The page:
In various embodiments, safety compliance monitoring of a person comprises one or more of the following: 1) if they look to be lifting something, ensure that they are using correct lifting bio mechanics; 2) if they look to be moving quickly, ensure that they are not running; 3) if they are carrying something, make sure they are doing it safely; 4) if they are moving things, make sure they are using required tools (e.g., using a hand truck); 5) if they are required to keep a hand on a side arm when approaching another vehicle, ensure that they are doing so; 6) if they are required to be wearing a high visibility vest, hard hat, or other visible safety gear, ensure that they are doing so; or any other appropriate monitoring.

In some embodiments, preemptive feedback is provided—for example, in the event that a person (e.g., the vehicle driver, employee passenger, etc.) has previously had safety compliance problems, provide feedback such as audible reminders (“Remember to lift with your legs and not your back”, “Remember to wear your safety helmet”), visual reminders (flashing lights, graphics on a display, etc.), haptic feedback via smart watch or mobile phone, or any other appropriate form of communication to try to reduce risk of safety compliance problems.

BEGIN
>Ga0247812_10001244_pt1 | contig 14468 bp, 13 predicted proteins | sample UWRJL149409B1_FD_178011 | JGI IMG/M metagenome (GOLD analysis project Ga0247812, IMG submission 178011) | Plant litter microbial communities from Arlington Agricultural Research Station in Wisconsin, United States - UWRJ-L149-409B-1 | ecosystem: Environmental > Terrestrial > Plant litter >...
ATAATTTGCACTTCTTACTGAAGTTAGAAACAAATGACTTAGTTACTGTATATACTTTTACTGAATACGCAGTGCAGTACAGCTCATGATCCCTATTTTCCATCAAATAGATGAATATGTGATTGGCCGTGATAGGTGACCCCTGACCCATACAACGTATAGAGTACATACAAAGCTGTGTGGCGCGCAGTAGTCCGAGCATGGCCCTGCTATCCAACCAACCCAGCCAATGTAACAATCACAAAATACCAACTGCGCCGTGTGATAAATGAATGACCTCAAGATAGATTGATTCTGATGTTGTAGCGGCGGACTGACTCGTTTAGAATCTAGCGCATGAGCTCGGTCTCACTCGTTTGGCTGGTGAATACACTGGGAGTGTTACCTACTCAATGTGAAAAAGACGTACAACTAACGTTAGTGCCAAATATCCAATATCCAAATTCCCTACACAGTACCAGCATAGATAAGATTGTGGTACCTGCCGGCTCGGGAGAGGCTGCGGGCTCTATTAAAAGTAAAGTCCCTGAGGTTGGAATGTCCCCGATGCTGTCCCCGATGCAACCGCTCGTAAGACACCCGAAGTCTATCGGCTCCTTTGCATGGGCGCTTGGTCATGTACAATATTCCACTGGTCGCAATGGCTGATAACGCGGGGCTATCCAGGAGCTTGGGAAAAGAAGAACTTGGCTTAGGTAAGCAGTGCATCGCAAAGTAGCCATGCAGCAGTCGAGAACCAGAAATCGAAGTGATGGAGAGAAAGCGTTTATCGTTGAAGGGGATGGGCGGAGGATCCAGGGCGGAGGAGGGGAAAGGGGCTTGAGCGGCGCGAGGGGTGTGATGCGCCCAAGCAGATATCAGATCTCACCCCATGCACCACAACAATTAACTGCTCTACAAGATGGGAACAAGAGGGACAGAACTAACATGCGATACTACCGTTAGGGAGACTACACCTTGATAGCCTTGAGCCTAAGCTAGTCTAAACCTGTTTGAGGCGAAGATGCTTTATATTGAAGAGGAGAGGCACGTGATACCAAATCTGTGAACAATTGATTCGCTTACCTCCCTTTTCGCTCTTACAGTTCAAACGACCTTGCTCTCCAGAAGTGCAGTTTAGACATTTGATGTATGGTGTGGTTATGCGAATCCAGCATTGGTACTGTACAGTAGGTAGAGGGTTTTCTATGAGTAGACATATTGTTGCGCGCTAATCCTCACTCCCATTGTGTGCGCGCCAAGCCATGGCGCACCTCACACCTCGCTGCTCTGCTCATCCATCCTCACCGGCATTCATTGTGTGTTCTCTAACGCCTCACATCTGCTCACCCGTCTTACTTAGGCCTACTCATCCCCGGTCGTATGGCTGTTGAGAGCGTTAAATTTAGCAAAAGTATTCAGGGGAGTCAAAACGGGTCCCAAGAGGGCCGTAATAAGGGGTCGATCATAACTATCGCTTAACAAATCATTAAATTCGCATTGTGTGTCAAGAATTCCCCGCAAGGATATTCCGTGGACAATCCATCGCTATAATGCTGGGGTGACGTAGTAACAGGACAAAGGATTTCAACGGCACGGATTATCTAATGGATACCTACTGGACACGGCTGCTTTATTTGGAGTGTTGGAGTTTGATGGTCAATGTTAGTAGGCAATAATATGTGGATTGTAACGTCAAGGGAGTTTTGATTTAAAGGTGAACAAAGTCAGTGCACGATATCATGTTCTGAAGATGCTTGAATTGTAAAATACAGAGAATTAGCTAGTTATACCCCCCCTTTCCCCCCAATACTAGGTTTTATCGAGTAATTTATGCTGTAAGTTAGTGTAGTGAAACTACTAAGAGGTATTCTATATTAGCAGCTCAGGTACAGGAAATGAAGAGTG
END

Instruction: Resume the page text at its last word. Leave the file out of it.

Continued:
In various embodiments, the system records and processes the non-compliance data. For example, the system records and processes the non-compliance data by: 1) if the human is not moving like they are supposed to, not wearing appropriate safety equipment, not using required tools, etc., a video event of the non-compliance issue is captured and stored; 2) the video event is tagged with meta data such as who the user is (identified by facial recognition, RFID, or any other method), where the violation took place (GPS), date, time, and any other data that may be available and relevant; 3) the video is uploaded to a back end system; 4) the system can implement a process of human review, could automatically “score” or otherwise categorize the violation, or could do any other appropriate processing; and 5) the system can provide feedback to a driver or other employee or supervisor—for example, the non-complying individual could review the video and meta data later and could be coached, instructed, terminated, or any other appropriate action, based on the content of the video, the circumstances in which the event occurred, the individual's personal compliance, medical, employment, or other history, and the surrounding environment.